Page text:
Although over 100 different conditions can cause arthritis symptoms, the two most common types of arthritis are osteoarthritis and rheumatoid arthritis. Symptoms for the two may be similar, but they have very different causes and can affect people of different ages.
There is no cure for arthritis and can cause patients significant difficulties performing even simple tasks without being constantly reminded of their condition. Regardless of the type of arthritis a patient has, most sufferers have joint pain and stiffness, swelling, mobility issues or reduced range of motion, and can even have areas of the body that are red and warm to the touch due to inflammation. These symptoms can be frustrating and depressing, so if you know someone dealing with arthritis, try to be empathetic and understanding. There are even support groups, both in person and online, that exist specifically to encourage those who are trying to adjust to life changes their disease has brought.
Osteoarthritis is the type we normally associate with old age. It is mainly caused by joint overuse and the breakdown of cartilage that prevents bones from rubbing together. However, some younger people who have had joint injuries or are overweight can also experience osteoarthritis. It can affect almost any joint in the body, but most commonly the hands, wrists, neck, back, knees and hips. The joint damage cannot be reversed, except by joint replacement surgery, but it can be treated and the progression slowed.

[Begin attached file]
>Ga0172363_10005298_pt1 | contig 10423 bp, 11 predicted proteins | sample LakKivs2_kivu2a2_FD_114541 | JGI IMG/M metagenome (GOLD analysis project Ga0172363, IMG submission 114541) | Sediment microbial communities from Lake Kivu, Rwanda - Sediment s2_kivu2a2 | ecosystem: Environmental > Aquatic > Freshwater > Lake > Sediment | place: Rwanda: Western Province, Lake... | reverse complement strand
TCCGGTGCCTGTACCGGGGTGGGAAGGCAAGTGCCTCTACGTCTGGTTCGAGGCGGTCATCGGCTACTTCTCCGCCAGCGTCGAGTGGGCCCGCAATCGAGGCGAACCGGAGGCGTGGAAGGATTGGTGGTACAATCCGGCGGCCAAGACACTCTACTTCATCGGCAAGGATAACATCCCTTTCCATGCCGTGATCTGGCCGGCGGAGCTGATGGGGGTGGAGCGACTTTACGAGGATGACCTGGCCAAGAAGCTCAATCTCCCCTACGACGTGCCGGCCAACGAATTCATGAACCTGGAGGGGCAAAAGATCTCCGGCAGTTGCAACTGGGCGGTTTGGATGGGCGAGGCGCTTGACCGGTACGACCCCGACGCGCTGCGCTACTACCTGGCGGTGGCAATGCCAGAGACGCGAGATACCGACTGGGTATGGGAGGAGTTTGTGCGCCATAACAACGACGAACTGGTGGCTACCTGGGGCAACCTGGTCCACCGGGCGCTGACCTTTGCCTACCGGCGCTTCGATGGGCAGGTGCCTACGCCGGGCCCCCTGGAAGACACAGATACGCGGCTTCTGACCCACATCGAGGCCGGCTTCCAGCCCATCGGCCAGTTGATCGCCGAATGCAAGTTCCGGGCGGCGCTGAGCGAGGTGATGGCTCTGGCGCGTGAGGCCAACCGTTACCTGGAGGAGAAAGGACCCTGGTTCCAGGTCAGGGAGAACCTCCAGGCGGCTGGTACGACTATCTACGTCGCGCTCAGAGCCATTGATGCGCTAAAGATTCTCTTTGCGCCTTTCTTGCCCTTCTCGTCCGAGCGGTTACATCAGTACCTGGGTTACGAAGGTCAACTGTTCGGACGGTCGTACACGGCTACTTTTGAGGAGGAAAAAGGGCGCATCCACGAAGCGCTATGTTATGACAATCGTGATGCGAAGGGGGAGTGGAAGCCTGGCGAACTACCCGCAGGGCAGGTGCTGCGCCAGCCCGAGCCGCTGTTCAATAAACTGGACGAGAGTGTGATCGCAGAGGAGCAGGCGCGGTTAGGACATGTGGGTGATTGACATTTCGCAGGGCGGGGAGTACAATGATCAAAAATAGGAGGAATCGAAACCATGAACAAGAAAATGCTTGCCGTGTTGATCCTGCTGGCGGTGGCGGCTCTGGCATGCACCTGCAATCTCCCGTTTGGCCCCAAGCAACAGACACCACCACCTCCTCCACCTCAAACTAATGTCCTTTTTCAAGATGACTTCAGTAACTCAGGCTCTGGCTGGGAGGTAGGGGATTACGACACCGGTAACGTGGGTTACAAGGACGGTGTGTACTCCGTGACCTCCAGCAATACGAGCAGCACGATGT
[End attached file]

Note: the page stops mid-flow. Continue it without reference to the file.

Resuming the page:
Rheumatoid arthritis (RA) is an autoimmune disorder that can affect people of any age. In fact, over a quarter million children in the US have this disease, often referred to as juvenile arthritis. In patients with RA, their immune system attacks their joints, causing pain and inflammation. It most commonly affects hands and feet. RA is a progressive disease but can be curbed by medication.
Treatments and Relief
Though millions of people are hoping for a cure, right now there are only treatments to reduce symptoms and slow down progression. Available medications for arthritis include both over-the-counter and prescription pain killers and anti inflammatory drugs. Physical therapists can also help increase joint mobility through exercise, ultrasounds, and other methods. Surgery is an option, but reserved as a last resort for severely damaged joints and very advanced cases.